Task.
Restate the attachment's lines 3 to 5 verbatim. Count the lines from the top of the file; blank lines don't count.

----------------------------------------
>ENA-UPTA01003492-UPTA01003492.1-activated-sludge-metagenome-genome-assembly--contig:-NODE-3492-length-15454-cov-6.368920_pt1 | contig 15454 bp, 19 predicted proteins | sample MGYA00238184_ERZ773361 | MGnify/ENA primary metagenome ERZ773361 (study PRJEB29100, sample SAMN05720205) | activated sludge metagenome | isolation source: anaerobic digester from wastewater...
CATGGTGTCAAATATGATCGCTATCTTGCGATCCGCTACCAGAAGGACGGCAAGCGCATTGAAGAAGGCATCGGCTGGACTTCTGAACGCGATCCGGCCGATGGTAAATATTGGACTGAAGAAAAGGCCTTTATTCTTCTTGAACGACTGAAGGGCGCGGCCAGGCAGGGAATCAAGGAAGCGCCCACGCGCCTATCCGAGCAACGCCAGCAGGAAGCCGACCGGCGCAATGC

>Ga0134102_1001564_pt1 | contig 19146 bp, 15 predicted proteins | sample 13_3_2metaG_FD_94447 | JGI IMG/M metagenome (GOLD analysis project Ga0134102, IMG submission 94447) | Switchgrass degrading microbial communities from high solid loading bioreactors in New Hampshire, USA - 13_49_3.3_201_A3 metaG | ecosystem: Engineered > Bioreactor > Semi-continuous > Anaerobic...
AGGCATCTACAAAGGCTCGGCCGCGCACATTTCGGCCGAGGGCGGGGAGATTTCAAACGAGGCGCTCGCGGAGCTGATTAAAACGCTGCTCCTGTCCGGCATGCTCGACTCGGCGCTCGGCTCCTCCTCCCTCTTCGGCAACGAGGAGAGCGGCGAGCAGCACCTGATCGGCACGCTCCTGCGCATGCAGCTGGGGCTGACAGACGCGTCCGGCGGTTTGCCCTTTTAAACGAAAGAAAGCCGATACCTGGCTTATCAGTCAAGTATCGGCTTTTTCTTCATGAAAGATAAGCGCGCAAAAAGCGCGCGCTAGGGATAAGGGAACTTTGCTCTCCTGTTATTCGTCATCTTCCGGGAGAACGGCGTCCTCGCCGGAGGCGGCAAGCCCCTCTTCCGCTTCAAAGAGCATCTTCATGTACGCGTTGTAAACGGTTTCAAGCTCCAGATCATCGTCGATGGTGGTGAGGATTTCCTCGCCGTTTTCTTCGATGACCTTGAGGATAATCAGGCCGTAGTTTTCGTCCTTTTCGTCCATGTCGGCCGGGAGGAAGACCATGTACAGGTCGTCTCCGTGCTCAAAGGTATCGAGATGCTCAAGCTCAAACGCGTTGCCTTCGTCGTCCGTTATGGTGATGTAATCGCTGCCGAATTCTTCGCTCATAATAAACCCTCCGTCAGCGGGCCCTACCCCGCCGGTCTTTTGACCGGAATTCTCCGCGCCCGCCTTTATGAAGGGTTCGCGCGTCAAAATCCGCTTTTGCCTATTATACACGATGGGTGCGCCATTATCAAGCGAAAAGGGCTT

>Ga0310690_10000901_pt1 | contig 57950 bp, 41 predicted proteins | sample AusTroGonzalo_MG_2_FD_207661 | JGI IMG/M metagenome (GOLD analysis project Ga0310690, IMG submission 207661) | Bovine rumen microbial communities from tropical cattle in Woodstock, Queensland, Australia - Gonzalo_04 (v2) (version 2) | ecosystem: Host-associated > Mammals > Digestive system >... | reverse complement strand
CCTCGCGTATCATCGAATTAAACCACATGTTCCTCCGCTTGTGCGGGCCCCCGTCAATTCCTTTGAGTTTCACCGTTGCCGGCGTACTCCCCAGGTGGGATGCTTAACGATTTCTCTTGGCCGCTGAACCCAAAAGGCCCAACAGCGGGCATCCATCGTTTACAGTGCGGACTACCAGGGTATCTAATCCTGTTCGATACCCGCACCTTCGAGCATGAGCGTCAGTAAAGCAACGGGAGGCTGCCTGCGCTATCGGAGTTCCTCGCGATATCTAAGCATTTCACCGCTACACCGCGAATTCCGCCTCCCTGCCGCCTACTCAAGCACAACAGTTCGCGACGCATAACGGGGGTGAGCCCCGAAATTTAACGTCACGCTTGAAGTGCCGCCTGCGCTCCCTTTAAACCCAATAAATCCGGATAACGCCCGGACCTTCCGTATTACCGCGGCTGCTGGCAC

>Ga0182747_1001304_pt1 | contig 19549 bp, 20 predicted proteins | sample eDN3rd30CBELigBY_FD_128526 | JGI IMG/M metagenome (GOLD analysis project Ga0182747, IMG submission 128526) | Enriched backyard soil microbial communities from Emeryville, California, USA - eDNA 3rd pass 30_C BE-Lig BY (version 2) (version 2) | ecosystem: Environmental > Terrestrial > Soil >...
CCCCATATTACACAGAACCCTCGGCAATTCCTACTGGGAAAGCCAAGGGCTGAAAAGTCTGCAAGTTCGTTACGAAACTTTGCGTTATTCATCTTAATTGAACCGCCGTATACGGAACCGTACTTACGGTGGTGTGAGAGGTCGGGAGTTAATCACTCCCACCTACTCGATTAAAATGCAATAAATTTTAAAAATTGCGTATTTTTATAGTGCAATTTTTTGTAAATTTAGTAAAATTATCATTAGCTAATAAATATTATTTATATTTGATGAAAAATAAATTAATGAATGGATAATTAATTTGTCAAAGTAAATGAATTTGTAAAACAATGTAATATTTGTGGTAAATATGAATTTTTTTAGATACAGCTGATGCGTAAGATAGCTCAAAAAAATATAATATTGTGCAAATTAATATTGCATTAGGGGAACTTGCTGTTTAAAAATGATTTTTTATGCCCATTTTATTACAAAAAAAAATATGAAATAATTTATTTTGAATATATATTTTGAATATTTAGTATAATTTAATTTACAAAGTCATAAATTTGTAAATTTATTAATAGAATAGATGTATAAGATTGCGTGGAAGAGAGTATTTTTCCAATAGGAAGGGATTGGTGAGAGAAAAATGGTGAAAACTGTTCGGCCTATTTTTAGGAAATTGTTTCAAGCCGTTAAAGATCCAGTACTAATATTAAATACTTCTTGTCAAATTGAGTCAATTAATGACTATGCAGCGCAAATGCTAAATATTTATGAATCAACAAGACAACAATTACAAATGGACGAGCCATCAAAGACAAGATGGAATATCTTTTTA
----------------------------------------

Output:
>Ga0134102_1001564_pt1 | contig 19146 bp, 15 predicted proteins | sample 13_3_2metaG_FD_94447 | JGI IMG/M metagenome (GOLD analysis project Ga0134102, IMG submission 94447) | Switchgrass degrading microbial communities from high solid loading bioreactors in New Hampshire, USA - 13_49_3.3_201_A3 metaG | ecosystem: Engineered > Bioreactor > Semi-continuous > Anaerobic...
AGGCATCTACAAAGGCTCGGCCGCGCACATTTCGGCCGAGGGCGGGGAGATTTCAAACGAGGCGCTCGCGGAGCTGATTAAAACGCTGCTCCTGTCCGGCATGCTCGACTCGGCGCTCGGCTCCTCCTCCCTCTTCGGCAACGAGGAGAGCGGCGAGCAGCACCTGATCGGCACGCTCCTGCGCATGCAGCTGGGGCTGACAGACGCGTCCGGCGGTTTGCCCTTTTAAACGAAAGAAAGCCGATACCTGGCTTATCAGTCAAGTATCGGCTTTTTCTTCATGAAAGATAAGCGCGCAAAAAGCGCGCGCTAGGGATAAGGGAACTTTGCTCTCCTGTTATTCGTCATCTTCCGGGAGAACGGCGTCCTCGCCGGAGGCGGCAAGCCCCTCTTCCGCTTCAAAGAGCATCTTCATGTACGCGTTGTAAACGGTTTCAAGCTCCAGATCATCGTCGATGGTGGTGAGGATTTCCTCGCCGTTTTCTTCGATGACCTTGAGGATAATCAGGCCGTAGTTTTCGTCCTTTTCGTCCATGTCGGCCGGGAGGAAGACCATGTACAGGTCGTCTCCGTGCTCAAAGGTATCGAGATGCTCAAGCTCAAACGCGTTGCCTTCGTCGTCCGTTATGGTGATGTAATCGCTGCCGAATTCTTCGCTCATAATAAACCCTCCGTCAGCGGGCCCTACCCCGCCGGTCTTTTGACCGGAATTCTCCGCGCCCGCCTTTATGAAGGGTTCGCGCGTCAAAATCCGCTTTTGCCTATTATACACGATGGGTGCGCCATTATCAAGCGAAAAGGGCTT

>Ga0310690_10000901_pt1 | contig 57950 bp, 41 predicted proteins | sample AusTroGonzalo_MG_2_FD_207661 | JGI IMG/M metagenome (GOLD analysis project Ga0310690, IMG submission 207661) | Bovine rumen microbial communities from tropical cattle in Woodstock, Queensland, Australia - Gonzalo_04 (v2) (version 2) | ecosystem: Host-associated > Mammals > Digestive system >... | reverse complement strand